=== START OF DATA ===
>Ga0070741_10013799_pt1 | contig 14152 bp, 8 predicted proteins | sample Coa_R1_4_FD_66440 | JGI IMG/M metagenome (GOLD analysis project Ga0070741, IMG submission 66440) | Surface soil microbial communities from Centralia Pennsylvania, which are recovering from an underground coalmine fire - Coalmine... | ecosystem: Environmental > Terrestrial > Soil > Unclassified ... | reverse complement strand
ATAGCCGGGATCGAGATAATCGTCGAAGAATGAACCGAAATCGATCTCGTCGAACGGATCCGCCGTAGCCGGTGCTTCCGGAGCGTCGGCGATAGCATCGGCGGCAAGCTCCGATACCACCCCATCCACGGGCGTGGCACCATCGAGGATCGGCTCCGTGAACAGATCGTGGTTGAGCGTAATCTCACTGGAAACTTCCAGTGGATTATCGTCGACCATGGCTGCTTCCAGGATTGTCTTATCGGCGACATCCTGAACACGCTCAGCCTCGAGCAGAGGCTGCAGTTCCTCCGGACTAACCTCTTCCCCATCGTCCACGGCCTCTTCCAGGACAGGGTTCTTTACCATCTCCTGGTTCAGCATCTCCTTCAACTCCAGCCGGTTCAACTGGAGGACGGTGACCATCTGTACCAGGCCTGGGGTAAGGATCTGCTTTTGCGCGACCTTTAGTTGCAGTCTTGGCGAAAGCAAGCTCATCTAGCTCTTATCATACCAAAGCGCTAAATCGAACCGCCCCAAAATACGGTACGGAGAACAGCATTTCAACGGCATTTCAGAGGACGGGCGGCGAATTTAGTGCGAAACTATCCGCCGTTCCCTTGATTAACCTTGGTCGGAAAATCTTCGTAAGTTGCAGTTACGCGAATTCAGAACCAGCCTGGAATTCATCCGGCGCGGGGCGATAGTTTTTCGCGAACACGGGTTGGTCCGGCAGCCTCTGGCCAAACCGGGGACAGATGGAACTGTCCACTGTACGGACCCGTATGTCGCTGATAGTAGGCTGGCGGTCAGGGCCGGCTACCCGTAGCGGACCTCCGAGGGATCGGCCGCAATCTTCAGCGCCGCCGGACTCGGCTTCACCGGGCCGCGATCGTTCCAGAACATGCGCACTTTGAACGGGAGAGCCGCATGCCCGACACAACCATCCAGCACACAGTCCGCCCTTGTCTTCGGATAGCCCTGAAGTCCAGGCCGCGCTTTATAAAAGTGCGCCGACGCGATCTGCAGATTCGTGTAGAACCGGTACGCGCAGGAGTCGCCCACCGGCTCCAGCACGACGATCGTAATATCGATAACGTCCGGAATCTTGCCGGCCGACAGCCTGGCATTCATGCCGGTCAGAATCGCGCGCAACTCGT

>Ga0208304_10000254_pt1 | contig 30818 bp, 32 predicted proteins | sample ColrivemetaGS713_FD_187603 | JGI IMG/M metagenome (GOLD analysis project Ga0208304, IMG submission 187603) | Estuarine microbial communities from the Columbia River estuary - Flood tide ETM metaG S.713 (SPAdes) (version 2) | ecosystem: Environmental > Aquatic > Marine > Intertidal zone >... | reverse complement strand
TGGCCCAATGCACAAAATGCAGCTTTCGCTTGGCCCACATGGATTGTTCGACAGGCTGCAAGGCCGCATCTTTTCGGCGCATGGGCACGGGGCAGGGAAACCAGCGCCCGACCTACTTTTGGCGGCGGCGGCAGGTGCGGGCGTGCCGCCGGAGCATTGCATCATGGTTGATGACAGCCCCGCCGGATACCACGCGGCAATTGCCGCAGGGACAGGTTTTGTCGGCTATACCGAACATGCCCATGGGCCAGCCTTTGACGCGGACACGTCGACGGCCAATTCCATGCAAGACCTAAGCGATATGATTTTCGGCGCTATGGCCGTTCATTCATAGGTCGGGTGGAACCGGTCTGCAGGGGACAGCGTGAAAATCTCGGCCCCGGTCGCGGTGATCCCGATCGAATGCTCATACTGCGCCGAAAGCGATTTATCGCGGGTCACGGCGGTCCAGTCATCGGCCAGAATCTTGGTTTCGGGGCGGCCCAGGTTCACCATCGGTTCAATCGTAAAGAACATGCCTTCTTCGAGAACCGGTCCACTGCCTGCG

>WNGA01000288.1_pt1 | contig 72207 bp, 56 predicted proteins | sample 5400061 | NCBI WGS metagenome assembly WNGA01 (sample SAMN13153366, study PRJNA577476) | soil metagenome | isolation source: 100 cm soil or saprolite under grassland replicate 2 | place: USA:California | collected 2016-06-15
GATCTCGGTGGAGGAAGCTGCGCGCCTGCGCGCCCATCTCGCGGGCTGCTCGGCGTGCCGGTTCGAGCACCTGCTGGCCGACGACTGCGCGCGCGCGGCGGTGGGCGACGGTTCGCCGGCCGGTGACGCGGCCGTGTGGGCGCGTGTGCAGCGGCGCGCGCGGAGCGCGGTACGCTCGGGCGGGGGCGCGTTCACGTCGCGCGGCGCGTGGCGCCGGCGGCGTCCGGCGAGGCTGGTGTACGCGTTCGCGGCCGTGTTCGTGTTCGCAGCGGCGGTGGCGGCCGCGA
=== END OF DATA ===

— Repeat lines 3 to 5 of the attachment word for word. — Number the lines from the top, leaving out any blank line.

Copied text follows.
>Ga0208304_10000254_pt1 | contig 30818 bp, 32 predicted proteins | sample ColrivemetaGS713_FD_187603 | JGI IMG/M metagenome (GOLD analysis project Ga0208304, IMG submission 187603) | Estuarine microbial communities from the Columbia River estuary - Flood tide ETM metaG S.713 (SPAdes) (version 2) | ecosystem: Environmental > Aquatic > Marine > Intertidal zone >... | reverse complement strand
TGGCCCAATGCACAAAATGCAGCTTTCGCTTGGCCCACATGGATTGTTCGACAGGCTGCAAGGCCGCATCTTTTCGGCGCATGGGCACGGGGCAGGGAAACCAGCGCCCGACCTACTTTTGGCGGCGGCGGCAGGTGCGGGCGTGCCGCCGGAGCATTGCATCATGGTTGATGACAGCCCCGCCGGATACCACGCGGCAATTGCCGCAGGGACAGGTTTTGTCGGCTATACCGAACATGCCCATGGGCCAGCCTTTGACGCGGACACGTCGACGGCCAATTCCATGCAAGACCTAAGCGATATGATTTTCGGCGCTATGGCCGTTCATTCATAGGTCGGGTGGAACCGGTCTGCAGGGGACAGCGTGAAAATCTCGGCCCCGGTCGCGGTGATCCCGATCGAATGCTCATACTGCGCCGAAAGCGATTTATCGCGGGTCACGGCGGTCCAGTCATCGGCCAGAATCTTGGTTTCGGGGCGGCCCAGGTTCACCATCGGTTCAATCGTAAAGAACATGCCTTCTTCGAGAACCGGTCCACTGCCTGCG

>WNGA01000288.1_pt1 | contig 72207 bp, 56 predicted proteins | sample 5400061 | NCBI WGS metagenome assembly WNGA01 (sample SAMN13153366, study PRJNA577476) | soil metagenome | isolation source: 100 cm soil or saprolite under grassland replicate 2 | place: USA:California | collected 2016-06-15